To build a Ukrainian military with enduring and self-sustaining capacity for defending its sovereignty and territorial integrity, the United States needs to work closely with Ukrainian policymakers on developing a vision and strategy for sincerely reorganizing the Ukrainian military’s structure and institutions. If Ukraine is serious about adopting NATO standards for its military, it must work with the United States and similar international advisers in developing a realistic implementation plan that includes fundamental changes to Ukrainian PME, training, and procurement systems—under civilian oversight.
To put limited resources to effective use, the United States has to have a solid framework for assessment, monitoring, and evaluation of its security assistance program and hold their Ukrainian counterparts accountable for delivering meaningful results. The long-term comprehensive military education and training programs, which constitute less than one percent of American security assistance to Ukraine, need to be expanded because they carry the greater promise of long-term enduring changes to the values and mentality of the officer cadres studying at U.S. PME institutions. If the United States has the short-term, narrower goal of equipping Ukraine for success in the war in the Donbas, it needs to assist the Ukrainian military-industrial complex in modernizing its mechanized infantry combat vehicles (tanks) to adapt them for urban warfare. Supplies of counter-battery radars would be cheaper and more effective in reducing the damage from separatist artillery attacks than the largely symbolic and very expensive Javelin anti-tank missile systems.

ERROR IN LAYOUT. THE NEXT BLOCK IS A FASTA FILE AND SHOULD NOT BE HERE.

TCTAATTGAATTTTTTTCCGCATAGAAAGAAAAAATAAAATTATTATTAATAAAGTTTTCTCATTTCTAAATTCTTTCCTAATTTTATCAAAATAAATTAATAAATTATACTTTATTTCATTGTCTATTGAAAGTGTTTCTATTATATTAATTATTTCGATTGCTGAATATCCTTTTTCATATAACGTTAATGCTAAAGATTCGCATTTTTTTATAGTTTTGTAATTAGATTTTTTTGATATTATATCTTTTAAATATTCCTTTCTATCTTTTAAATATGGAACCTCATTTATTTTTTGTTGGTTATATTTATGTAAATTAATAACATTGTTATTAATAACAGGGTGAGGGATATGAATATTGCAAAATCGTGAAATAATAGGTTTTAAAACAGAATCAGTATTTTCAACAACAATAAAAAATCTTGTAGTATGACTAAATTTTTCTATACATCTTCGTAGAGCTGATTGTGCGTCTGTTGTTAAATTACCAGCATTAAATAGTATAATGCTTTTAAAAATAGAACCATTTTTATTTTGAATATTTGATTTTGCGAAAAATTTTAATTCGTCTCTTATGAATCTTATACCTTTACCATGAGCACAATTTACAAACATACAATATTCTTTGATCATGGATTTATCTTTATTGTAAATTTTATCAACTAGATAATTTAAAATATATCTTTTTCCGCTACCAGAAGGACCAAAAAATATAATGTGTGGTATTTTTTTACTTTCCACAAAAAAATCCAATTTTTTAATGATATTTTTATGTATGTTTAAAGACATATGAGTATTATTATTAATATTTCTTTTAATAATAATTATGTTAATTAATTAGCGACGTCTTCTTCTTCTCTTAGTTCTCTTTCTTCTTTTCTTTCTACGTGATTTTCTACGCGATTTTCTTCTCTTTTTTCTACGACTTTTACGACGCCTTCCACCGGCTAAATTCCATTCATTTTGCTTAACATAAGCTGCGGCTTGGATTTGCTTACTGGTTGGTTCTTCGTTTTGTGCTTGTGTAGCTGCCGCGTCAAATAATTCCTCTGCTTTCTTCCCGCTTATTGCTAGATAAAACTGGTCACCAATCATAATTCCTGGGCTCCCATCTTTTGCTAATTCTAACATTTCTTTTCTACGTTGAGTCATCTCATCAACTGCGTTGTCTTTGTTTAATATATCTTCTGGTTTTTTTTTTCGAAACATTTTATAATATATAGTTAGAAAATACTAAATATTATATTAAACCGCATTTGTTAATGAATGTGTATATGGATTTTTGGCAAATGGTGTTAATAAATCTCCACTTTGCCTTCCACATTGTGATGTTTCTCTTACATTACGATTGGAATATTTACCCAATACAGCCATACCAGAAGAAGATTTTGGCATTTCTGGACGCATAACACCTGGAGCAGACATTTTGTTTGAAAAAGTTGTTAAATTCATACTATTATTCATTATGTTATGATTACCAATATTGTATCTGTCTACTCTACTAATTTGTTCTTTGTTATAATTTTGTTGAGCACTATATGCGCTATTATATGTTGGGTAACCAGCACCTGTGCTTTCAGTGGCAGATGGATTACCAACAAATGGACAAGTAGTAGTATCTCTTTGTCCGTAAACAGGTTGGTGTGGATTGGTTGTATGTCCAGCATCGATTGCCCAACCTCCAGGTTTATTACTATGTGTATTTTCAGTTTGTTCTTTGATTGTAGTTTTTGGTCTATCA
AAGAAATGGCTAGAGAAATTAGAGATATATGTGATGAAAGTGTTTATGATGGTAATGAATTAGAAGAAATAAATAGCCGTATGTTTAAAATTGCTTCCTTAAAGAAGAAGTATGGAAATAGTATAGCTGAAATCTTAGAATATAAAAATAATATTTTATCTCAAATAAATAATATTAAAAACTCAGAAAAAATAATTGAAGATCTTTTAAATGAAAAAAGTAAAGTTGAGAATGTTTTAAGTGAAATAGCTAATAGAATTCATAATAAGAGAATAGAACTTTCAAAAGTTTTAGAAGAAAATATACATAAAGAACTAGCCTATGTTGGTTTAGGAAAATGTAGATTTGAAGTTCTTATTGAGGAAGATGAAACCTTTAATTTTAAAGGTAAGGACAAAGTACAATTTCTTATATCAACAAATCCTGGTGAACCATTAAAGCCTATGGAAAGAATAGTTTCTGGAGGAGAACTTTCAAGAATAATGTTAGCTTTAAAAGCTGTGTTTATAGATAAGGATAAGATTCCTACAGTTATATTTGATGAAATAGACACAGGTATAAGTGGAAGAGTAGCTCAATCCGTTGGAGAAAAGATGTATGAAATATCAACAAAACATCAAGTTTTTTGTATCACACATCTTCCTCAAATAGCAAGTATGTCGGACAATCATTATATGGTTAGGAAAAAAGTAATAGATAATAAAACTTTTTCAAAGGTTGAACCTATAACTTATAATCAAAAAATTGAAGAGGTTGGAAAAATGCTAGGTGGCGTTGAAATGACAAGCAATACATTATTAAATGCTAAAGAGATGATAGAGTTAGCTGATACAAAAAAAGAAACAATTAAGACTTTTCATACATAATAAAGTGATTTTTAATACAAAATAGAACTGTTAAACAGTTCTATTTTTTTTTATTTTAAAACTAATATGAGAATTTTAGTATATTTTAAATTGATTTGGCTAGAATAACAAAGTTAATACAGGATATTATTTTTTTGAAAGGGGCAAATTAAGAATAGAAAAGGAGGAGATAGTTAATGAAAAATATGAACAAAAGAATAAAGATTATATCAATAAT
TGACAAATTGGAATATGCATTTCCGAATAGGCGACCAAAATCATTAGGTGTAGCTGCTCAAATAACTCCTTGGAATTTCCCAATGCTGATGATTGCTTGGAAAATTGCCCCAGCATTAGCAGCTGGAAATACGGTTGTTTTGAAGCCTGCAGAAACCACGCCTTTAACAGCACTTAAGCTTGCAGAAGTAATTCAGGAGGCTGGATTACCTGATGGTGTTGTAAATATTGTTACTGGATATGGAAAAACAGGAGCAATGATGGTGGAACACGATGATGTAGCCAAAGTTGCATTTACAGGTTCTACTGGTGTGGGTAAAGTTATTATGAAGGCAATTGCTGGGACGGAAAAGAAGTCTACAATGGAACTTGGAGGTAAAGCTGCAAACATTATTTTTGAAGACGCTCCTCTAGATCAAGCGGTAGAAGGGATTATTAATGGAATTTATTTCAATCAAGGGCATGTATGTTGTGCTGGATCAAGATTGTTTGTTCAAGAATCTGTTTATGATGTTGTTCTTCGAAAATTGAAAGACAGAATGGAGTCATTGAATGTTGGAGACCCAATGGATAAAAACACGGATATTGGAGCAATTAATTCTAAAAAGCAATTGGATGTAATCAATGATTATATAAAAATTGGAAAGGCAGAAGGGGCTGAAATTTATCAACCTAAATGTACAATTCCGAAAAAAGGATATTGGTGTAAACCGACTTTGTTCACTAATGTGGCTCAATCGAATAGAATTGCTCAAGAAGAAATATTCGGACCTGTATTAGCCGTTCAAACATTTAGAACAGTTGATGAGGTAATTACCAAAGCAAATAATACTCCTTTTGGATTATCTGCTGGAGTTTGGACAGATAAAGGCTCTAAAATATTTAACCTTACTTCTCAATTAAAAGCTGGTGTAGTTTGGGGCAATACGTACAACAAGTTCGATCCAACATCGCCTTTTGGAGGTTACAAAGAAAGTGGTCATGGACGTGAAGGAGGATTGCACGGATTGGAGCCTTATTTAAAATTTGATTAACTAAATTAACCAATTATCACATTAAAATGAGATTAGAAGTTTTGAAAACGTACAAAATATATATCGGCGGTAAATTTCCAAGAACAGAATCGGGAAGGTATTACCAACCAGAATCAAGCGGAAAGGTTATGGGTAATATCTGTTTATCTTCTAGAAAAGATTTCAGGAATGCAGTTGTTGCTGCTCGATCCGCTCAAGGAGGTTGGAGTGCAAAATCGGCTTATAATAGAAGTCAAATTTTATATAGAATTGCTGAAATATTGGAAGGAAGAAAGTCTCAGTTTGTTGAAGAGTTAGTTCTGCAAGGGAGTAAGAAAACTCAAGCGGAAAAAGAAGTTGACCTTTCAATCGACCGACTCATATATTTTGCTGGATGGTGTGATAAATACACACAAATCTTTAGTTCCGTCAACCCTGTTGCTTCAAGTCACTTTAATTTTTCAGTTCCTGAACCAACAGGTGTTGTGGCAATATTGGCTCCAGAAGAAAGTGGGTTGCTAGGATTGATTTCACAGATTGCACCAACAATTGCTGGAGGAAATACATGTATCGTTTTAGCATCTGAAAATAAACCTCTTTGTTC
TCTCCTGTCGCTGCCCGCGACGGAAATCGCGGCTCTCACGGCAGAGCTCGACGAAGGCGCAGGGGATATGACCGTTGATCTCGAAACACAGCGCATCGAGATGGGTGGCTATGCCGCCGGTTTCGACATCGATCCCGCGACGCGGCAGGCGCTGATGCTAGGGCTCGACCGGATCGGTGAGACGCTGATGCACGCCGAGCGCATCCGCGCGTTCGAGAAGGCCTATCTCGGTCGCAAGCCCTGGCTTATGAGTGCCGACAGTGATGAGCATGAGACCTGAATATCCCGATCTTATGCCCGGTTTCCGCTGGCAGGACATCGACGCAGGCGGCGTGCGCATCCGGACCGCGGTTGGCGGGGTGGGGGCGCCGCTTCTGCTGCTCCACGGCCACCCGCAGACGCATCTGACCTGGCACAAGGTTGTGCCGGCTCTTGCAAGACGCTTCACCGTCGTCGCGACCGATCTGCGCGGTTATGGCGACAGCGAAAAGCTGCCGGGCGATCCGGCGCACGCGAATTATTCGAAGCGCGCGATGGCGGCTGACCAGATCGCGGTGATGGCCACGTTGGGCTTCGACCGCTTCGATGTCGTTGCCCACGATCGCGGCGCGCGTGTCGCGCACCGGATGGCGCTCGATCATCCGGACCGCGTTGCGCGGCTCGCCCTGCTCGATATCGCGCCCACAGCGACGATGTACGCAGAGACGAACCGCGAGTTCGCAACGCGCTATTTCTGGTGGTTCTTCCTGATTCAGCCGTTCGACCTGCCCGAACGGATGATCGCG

Mariya Y. Omelicheva is Professor of National Security Strategy at the National War College of the National Defense University.
The views expressed in this memo are solely the author’s and do not represent an official position of the U.S. government or the National Defense University.
Homepage image (credit): “US delivers two AN/TPQ-36 radar systems to Ukraine, Nov. 14, 2015.”